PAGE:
Japanese candlestick charts took root in the ’80s and are incredibly popular with more serious traders. Glance into the complicated looking charts for the first time, and you may deem them difficult to understand. This doesn’t have to be the case — but if you’re starting from the very beginning, see this video on Candle Stick Analysis.
Spotting a bearish engulfing pattern needs no special skills. They occur regularly as a result of traders in the market changing their sentiment. They are very powerful, especially when they lead to a reversal of an uptrend.
Traders know they have hit the sweet spot when there is a sufficient gap up. It’s the difference between the close position of the bullish candlestick and the open price of the bearish candlestick. In figure 1, we have a bearish-engulfing pattern but there is no sufficient gap up.
The bearish-engulfing candlestick tells us that more sellers have entered the market. They outnumber the buyers, causing the prices to fall. This is in line with the rule of supply and demand. Each candlestick forms with a wick or shadow. What’s the meaning of the wick? If it appears on the bearish candlestick, it reveals that buyers tried to reject the dropping prices but were eventually overwhelmed. We say that the market is weakening, selling off, or there is increased supply. What makes the sellers sell?The most common explanation is that people who bought at lower levels of the upward trend are now taking their profits, since the upward trend couldn’t be sustained.
Bearish engulfing patterns may show up anywhere. However, they are most rewarding when you catch them just before the uptrend is reversed.
The action you take depends on your risk-to-reward ratio. Even though uptrends are touted as the best place to act on a bearish engulfing pattern, you can also leverage the pattern during a downtrend. In this case, the bearish engulfing pattern will happen after a pull-back. However, the pressure should be on the prices to fall.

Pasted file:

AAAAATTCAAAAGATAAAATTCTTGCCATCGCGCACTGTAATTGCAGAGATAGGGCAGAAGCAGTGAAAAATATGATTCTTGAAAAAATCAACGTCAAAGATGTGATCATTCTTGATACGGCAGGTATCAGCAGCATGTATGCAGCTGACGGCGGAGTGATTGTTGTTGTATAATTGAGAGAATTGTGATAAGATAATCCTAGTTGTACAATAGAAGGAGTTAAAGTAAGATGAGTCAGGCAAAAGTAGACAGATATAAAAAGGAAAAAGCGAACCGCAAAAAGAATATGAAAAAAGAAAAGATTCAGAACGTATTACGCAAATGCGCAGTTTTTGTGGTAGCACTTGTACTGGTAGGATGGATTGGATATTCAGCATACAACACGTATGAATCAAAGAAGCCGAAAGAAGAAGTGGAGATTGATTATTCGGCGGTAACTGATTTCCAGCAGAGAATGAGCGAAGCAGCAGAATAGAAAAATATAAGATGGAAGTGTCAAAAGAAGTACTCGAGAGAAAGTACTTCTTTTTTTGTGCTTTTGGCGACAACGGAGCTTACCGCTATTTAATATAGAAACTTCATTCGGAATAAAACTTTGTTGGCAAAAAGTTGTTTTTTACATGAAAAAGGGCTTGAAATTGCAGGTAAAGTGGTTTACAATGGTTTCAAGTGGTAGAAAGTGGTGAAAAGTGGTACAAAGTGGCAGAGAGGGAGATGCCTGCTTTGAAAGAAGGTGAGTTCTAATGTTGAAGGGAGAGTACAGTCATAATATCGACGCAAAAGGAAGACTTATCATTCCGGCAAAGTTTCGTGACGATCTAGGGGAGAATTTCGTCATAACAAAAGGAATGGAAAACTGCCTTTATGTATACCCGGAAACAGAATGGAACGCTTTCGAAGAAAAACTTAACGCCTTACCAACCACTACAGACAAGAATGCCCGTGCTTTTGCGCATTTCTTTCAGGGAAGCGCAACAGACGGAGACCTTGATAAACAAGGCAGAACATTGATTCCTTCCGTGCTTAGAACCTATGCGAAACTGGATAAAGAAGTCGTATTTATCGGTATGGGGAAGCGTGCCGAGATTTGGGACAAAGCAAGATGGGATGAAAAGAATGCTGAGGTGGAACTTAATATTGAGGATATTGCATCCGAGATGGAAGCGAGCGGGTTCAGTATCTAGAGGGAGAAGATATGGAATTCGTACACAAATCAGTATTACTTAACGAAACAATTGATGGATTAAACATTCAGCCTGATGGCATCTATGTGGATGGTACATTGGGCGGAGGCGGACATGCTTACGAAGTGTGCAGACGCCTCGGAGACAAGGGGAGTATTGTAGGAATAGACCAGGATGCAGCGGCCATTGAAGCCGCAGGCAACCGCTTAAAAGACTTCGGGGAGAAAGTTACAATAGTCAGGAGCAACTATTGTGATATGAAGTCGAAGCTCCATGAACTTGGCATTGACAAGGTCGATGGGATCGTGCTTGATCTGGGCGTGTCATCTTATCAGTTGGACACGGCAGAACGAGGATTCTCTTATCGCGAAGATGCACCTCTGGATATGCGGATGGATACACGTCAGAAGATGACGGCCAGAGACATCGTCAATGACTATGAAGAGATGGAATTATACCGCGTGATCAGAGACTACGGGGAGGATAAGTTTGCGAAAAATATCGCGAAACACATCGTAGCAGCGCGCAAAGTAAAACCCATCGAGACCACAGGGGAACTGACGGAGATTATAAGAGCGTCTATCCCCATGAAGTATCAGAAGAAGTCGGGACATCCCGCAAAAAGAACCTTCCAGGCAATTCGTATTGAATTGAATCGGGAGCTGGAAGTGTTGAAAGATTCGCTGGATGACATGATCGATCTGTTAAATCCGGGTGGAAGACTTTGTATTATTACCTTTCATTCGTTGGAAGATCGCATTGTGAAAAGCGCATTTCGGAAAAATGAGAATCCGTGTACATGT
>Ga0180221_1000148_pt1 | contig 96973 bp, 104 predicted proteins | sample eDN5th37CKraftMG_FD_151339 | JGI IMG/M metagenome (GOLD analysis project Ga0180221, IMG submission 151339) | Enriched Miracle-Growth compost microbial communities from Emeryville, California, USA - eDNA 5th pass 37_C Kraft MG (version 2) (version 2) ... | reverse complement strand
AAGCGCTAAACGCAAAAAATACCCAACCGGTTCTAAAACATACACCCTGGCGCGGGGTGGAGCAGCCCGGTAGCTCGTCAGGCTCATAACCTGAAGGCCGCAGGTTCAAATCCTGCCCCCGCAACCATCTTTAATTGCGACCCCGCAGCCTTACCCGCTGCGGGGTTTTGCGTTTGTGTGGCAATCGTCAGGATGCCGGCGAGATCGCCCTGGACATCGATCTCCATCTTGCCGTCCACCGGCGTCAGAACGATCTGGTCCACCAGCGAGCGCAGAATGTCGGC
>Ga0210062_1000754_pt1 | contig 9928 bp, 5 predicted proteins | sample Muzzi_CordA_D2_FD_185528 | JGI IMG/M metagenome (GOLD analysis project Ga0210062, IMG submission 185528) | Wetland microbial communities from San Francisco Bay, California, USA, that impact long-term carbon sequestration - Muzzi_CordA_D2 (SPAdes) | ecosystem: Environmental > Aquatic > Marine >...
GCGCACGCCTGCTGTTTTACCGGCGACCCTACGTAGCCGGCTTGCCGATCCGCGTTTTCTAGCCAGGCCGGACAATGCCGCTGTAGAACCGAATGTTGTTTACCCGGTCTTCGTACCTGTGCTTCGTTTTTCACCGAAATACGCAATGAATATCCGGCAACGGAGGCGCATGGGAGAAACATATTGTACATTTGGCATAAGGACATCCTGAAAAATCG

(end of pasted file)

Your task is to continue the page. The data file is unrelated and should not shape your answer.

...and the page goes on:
In this daily chart, we see a pull-back to the upside, followed by the formation of the bearish engulfing candlestick pattern. Prices then fall as the market is on a downtrend.
After the formation of the first bearish-engulfing pattern on the following daily chart, there is a second black candle. It shows that the downward trend might be for real.
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In the following daily chart, we have a strong upward trend. The red circle denotes a bearish engulfing pattern, but we don’t get a second black candle to confirm a reversal. It’s only several days later that we get an actual reversal of the strong upward trend.
There are also significant differences between the first engulfing pattern and the second: On the first, we don’t see the most ideal pattern formation as it lacks a large gap up. The market sentiment is towards a bullish trend, and as the pattern didn’t result in a reversal, it is called a “false signal.”
For the second case, the bullish candle, with the short real body, has been sufficiently engulfed. You’ll also notice that the upper wick on the second black candle extends considerably showing that the buyers attempted to reverse the sentiment but met strong opposition from the sellers.
Since the bearish-engulfing pattern denotes a falling market, we put the stop-loss order at the extreme top of the pattern (the highest swing). The stop loss will be invalidated if the prices rise. Bearish engulfing patterns are suited for traders looking for day moves and want to take advantage of full-day swings. The validity of the stop-loss order should last until the end of the day.
Markets move up, down, or sideways. The bearish-engulfing pattern is not particularly favorable if the price action is not forming any trend. To deduce if the market is currently sideways, you need to establish the line of resistance (where sellers are willing to take profits) and support line (the level at which buyers are not allowing the prices to fall).
There is a problem with relying on the bearish-engulfing pattern on its entirety to tell you the direction of the market. In addition to using support & resistance and trend analysis, consider learning about indicators.
What’s more, if you want to spot reversals, using indicators can help confirm the pattern.
Popular indicators include:
Volume Indicator Enhancing our Analysis of a Bearish Engulfing Pattern
Many people in the market participated in the formation of the resulting reversal. However, fewer people participate in the formation of the engulfing pattern, you may conclude that the signal is not that strong. Indicators just give you more conviction as to the direction the market might move.
RSI Indicator & the Bearish-Engulfing Pattern
The RSI indicator tells us if the commodities or stocks in question have been overbought. Buyers have pushed the price high enough that no buyers are likely to enter the market at the current price level. Some look-back periods for the RSI indicator include 2, 5, or 14 days. Now, during a 14-day look-back, if the RSI reads above 70, the conclusion is that the market has been overbought. We can, therefore, anticipate a reversal. In figure 7, when the bearish engulfing candle forms, you’ll notice that the RSI (14) has a value of 72. Subsequently, we see the market falling but since the predominant trend is upwards there is a pull-back.
Spotting a bearish-engulfing pattern is just the start of a potentially successful career in the Forex market. If you need more specialized knowledge, here are some helpful resources:
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